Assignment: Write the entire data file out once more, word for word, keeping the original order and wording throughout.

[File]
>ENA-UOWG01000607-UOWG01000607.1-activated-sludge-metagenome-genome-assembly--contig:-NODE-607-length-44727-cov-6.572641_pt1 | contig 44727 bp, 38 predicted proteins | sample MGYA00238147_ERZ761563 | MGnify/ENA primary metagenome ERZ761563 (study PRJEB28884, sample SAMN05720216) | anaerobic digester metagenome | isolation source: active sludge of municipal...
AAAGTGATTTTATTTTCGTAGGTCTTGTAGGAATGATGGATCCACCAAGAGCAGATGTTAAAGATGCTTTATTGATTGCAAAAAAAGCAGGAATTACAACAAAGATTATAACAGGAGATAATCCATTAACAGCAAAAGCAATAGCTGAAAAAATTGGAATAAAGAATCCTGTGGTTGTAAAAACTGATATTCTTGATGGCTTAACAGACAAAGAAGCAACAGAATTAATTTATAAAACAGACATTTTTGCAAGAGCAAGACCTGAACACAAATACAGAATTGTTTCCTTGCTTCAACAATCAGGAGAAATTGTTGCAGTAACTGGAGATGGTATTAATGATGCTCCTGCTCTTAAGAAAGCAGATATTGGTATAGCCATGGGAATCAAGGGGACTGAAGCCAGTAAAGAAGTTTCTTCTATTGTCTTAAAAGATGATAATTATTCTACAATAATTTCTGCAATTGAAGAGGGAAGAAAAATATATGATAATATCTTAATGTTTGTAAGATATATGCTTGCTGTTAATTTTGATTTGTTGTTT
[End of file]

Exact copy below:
>ENA-UOWG01000607-UOWG01000607.1-activated-sludge-metagenome-genome-assembly--contig:-NODE-607-length-44727-cov-6.572641_pt1 | contig 44727 bp, 38 predicted proteins | sample MGYA00238147_ERZ761563 | MGnify/ENA primary metagenome ERZ761563 (study PRJEB28884, sample SAMN05720216) | anaerobic digester metagenome | isolation source: active sludge of municipal...
AAAGTGATTTTATTTTCGTAGGTCTTGTAGGAATGATGGATCCACCAAGAGCAGATGTTAAAGATGCTTTATTGATTGCAAAAAAAGCAGGAATTACAACAAAGATTATAACAGGAGATAATCCATTAACAGCAAAAGCAATAGCTGAAAAAATTGGAATAAAGAATCCTGTGGTTGTAAAAACTGATATTCTTGATGGCTTAACAGACAAAGAAGCAACAGAATTAATTTATAAAACAGACATTTTTGCAAGAGCAAGACCTGAACACAAATACAGAATTGTTTCCTTGCTTCAACAATCAGGAGAAATTGTTGCAGTAACTGGAGATGGTATTAATGATGCTCCTGCTCTTAAGAAAGCAGATATTGGTATAGCCATGGGAATCAAGGGGACTGAAGCCAGTAAAGAAGTTTCTTCTATTGTCTTAAAAGATGATAATTATTCTACAATAATTTCTGCAATTGAAGAGGGAAGAAAAATATATGATAATATCTTAATGTTTGTAAGATATATGCTTGCTGTTAATTTTGATTTGTTGTTT